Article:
Aakansha’s review published on Letterboxd:
"I've had so many names. Old names that only the wind and the trees can pronounce"
We're so lucky to have a director that makes such gorgeous and original fairy tales, bursting with creativity in fantastical character design and their majestic transformations. The love that Guillermo Del Toro has for them that he pours into his world is so evident & shines through in this project: whether it is the insect's transformation to a fairy, or the Hansel & Gretel's villain-esque creature—in that, it's luring children in, by way of food, only to eat them. I had seen the eyes imagery before but not the activation scene, and wow it was breathtakingly wonderful!
Guillermo's direction is amazing: he extracts great, naturalistic performances from the cast, and the film, in some parts, is so hard & depressing to watch because of the unrelenting violence, but oh-so worth it. Love that he's often like the real monster are oppressive authority figures - generally unquestioned by their peers because of the unchecked power they exercise. Mercedes' actions after being caught were moments most satisfying! The hiding and usage of the knife, and the refusal to his audacious request...so much yes, poetic cinema.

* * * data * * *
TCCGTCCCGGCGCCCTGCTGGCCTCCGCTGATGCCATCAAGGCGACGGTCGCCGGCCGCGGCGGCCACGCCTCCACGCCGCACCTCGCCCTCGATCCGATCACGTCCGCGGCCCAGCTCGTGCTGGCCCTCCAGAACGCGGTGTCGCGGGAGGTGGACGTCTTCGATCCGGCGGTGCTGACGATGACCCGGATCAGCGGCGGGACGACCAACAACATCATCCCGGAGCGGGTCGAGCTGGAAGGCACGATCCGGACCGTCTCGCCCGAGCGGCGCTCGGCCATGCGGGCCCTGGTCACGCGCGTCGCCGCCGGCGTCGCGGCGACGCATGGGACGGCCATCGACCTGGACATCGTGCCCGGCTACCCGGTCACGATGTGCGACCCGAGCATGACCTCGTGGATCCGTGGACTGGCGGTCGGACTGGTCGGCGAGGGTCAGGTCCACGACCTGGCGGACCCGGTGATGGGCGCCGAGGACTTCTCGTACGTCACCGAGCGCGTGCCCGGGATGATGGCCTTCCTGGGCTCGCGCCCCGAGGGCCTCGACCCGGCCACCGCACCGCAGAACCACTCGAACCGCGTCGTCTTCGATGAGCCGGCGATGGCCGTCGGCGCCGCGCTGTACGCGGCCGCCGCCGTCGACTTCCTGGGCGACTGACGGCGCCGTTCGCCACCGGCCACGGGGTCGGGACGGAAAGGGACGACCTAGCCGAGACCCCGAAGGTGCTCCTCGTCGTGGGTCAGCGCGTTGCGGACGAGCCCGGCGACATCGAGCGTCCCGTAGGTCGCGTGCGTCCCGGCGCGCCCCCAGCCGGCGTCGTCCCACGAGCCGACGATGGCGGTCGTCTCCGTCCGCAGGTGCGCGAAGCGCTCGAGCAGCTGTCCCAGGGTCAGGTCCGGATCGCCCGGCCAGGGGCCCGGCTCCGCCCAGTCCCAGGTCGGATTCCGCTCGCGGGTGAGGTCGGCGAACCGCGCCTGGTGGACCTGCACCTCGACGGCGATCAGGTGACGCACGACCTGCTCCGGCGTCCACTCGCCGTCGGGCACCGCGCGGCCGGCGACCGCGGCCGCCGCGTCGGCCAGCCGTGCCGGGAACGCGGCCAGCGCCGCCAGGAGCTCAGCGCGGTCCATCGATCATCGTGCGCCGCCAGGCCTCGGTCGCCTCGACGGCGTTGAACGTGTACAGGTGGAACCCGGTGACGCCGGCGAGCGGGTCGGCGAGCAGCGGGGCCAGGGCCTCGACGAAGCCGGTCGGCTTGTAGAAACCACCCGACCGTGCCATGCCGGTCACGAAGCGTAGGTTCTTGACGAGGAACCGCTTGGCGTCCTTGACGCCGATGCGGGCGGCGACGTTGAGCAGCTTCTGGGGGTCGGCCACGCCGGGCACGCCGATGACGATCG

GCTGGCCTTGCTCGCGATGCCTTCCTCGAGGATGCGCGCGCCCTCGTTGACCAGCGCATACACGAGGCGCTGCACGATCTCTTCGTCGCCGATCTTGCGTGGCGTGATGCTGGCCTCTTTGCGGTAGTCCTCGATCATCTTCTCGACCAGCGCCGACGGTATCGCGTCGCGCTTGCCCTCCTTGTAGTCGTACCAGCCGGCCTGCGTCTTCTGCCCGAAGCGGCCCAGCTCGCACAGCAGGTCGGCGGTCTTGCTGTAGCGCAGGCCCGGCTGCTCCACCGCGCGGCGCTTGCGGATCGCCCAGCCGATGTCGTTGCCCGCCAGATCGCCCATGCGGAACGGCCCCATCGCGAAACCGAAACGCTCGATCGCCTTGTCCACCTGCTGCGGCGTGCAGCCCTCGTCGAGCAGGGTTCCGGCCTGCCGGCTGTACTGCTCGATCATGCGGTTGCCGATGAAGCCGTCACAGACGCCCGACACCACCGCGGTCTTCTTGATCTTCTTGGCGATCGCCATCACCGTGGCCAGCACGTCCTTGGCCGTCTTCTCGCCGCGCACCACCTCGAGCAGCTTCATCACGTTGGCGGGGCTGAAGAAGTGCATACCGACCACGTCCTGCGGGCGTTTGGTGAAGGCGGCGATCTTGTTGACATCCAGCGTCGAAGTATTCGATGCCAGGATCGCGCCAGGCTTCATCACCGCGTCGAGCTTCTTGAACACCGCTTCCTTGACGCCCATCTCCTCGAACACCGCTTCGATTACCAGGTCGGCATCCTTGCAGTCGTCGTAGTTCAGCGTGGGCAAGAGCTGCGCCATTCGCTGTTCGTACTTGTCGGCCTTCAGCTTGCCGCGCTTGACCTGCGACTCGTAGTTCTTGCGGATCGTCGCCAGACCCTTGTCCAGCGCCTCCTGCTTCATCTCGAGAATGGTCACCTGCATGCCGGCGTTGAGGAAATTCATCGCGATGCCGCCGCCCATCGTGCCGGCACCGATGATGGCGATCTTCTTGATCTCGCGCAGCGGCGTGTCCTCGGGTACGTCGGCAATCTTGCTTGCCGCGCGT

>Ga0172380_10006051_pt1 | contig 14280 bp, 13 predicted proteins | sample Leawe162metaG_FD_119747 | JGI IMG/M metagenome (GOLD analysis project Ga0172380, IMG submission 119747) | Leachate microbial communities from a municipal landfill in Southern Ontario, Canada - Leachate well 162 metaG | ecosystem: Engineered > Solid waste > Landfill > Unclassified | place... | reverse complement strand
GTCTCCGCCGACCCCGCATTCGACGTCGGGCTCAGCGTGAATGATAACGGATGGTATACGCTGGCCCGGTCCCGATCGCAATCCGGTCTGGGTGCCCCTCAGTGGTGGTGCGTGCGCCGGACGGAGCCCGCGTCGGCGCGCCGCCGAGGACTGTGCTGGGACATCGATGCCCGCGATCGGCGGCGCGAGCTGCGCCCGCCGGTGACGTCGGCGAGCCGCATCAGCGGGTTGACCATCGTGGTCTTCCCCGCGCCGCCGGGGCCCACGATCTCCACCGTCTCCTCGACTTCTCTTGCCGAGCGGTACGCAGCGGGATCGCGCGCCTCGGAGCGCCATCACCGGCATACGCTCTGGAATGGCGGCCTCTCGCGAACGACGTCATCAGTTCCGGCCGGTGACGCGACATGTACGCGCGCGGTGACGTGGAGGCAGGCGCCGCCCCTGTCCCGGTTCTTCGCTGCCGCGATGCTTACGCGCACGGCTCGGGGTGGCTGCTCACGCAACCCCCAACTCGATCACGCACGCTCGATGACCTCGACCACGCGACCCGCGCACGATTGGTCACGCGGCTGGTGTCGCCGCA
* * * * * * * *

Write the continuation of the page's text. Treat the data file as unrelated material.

Also, how Ofelia's coming-of-age in a politically heated and personally worsening circumstances, burdened with the actual/perceived responsibility of saving lives, informs her philosophy, as a ruler, of being just & kind and for the people when she comes to power, if she comes to power. You know what would be a ridiculous theory: she never got lost, it was all orchestrated by her underworld parents, to instill in her their ideal values to continue their legacy. That not only was the blood thing a test, but it as a whole; maybe that's a reach? But either ways, it is definitely interesting how the fall of real world regime, coincides with the rise of (/thriving of) the kingdom.